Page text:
Posted on Tuesday, 28th August 2012 by Chudi
This summer Manchester United were quick to tie up a deal bringing Shinji Kagawa to the club, and we have quickly seen the impact he has had on the team.
The Japanese midfielder scored and was named man of the match on his home debut as United beat Fulham on Saturday. In terms of summer signings, Eden Hazard is stealing the headlines but Kagawa is generating excitement for his style of play and the impact it will have on United.
Football seems intuitive to the midfielder, he pulls off things with ease and they come almost like second nature, and it is in the final third United are reaping the rewards.
How Kagawa links up with Robin Van Persie is especially exciting, and many are already looking forward to seeing what the two can conjure up on the pitch as there seems to be an understanding there already.
But we shouldn’t be surprised.
Van Persie comes from a long line of brilliant Dutch players, students of the game that see football as a means of expressing themselves. Van Basten could paint masterpieces with his feet, so could Bergkamp, the man who’s throne Van Persie ascended to in North London. The likes of Rensenbrink, Neeskens, Seedorf, Gullit and many more will be remembered too, but the most impressive of the lot is Johan Cruyff.
Part of the Dutch ‘Total Football’ revolution and instrumental to Barcelona’s current world football domination, Cruyff was like Van Gough with a football. And excitingly for United fans, he is the player that Kagawa’s old mentor Levir Culpi feels the Japanese midfielder resembles most.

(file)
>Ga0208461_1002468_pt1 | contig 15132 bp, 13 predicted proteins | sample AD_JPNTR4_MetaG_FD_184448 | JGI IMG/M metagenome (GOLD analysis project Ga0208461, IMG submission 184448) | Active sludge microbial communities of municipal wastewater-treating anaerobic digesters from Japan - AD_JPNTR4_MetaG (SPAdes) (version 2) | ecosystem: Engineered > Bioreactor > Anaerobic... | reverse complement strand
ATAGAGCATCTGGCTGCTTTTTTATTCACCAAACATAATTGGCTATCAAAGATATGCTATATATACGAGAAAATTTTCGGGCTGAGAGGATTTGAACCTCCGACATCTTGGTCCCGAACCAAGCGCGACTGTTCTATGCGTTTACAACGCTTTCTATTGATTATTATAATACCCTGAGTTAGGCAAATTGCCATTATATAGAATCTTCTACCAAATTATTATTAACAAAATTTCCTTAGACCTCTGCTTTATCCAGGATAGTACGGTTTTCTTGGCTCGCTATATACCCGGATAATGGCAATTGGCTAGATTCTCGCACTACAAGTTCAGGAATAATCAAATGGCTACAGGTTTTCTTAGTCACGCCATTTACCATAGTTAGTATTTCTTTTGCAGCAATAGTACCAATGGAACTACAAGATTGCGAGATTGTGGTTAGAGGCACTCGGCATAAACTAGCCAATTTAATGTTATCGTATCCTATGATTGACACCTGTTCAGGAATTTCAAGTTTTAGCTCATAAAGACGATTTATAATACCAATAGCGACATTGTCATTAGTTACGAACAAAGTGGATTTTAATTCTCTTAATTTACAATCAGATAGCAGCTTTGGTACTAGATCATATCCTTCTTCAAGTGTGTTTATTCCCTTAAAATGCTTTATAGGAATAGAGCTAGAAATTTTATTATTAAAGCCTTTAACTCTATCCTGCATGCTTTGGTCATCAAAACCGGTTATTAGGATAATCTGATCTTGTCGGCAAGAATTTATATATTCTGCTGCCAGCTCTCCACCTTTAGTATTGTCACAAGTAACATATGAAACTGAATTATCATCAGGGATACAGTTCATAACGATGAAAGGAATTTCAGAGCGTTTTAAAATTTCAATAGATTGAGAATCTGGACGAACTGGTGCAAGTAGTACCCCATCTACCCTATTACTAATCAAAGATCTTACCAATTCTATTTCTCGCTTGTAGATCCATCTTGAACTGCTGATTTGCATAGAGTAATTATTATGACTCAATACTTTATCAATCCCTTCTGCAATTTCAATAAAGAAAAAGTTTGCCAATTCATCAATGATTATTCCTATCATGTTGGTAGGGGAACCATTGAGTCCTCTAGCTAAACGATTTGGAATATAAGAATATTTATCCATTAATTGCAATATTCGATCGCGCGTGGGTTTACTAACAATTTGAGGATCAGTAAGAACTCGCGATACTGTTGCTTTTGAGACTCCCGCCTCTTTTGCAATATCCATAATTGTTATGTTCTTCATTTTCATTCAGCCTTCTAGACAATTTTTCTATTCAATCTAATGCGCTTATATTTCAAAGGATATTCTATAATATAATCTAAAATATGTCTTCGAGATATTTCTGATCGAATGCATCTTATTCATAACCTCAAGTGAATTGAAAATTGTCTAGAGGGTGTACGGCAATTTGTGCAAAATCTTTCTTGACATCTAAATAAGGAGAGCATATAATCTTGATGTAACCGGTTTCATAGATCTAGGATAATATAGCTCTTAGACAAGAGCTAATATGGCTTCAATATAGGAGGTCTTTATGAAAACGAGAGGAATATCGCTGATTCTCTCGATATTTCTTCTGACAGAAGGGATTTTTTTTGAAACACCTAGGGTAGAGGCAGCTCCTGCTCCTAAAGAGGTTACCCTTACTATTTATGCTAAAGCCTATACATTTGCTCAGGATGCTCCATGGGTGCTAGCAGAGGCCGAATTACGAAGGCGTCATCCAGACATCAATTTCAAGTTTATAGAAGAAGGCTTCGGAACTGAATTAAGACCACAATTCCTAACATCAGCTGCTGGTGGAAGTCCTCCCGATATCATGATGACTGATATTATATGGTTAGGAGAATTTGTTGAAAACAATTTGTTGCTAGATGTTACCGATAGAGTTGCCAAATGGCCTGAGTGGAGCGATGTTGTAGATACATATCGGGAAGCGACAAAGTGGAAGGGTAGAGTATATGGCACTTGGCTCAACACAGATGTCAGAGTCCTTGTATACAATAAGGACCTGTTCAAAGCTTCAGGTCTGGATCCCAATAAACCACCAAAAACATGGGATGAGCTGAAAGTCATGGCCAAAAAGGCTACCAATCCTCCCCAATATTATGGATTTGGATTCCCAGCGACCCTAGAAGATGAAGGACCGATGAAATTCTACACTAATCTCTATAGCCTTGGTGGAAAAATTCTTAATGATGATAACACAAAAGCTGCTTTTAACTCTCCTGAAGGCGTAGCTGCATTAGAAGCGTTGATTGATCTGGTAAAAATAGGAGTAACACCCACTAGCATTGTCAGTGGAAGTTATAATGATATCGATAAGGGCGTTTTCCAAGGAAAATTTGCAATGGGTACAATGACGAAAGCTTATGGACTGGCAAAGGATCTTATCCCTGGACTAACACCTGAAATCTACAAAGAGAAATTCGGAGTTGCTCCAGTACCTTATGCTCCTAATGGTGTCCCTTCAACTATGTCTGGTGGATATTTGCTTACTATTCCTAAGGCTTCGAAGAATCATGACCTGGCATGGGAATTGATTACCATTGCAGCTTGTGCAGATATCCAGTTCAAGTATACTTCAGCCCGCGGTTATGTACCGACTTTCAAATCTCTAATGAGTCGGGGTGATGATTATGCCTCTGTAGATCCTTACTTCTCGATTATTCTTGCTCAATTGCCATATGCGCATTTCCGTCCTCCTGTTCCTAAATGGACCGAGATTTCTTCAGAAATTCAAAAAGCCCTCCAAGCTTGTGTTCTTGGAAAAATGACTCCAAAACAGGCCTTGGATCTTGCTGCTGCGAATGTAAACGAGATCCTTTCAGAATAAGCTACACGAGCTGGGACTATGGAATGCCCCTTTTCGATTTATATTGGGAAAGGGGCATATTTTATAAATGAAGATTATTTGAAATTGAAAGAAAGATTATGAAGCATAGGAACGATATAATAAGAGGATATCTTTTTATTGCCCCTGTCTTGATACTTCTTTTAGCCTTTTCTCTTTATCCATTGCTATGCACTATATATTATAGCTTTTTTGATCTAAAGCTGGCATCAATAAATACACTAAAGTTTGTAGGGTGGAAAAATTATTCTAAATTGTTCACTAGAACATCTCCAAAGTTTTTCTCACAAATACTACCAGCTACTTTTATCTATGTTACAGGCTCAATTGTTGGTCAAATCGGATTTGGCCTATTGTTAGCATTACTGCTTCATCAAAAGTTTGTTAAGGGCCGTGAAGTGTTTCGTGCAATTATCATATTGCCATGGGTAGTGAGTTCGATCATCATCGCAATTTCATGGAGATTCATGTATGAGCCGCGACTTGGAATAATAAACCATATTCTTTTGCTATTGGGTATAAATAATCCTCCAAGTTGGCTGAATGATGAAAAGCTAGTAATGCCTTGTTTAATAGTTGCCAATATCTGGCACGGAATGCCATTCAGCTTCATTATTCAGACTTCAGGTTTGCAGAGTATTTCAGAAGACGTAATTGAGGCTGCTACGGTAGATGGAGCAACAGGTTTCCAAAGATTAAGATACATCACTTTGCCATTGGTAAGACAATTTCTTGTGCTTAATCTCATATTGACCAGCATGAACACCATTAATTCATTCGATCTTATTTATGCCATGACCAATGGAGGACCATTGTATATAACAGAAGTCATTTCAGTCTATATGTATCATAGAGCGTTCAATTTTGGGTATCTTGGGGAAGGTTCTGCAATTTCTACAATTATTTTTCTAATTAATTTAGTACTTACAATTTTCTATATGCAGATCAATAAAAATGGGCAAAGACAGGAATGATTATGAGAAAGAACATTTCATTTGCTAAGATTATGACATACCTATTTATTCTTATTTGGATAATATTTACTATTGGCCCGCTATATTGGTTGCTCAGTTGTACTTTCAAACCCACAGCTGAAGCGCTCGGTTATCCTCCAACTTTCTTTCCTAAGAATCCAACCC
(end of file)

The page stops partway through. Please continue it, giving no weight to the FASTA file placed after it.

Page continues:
It was Culpi that discovered Kagawa and pushed him further forward, taking off the shackles that the defensive position he had occupied had placed on him. And in doing so Culpi feels that Kagawa blossomed into a Cruyff-esque type of player, a player that wouldn’t have been out of place in the mouth watering Dutch side of 1974.
Speaking to the MEN, Culpi said:
“It was an ambitious buy by United. It represents something different. If this means United will change their way of playing, he can help them back to the top level.
“And compare him to anyone? Well, he reminds me of one of the old greats – Johan Cruyff from 1974.
“In ‘74, Holland had a team that would fit Shinji like a glove. No-one really had a set position. It was all about movement, and Cruyff was a player that was like Shinji in many ways.
“He was everywhere, he broke through the defence, he shoots, he scores and he attacked using the entire field.
“So yes, that’s the player I’m thinking of. Shinji’s style reminds me of Cruyff.”
You can read Culpi’s full interview with the MEN here where he gives a full breakdown of Kagawa, including why he wanted the midfielder to go to Barcelona.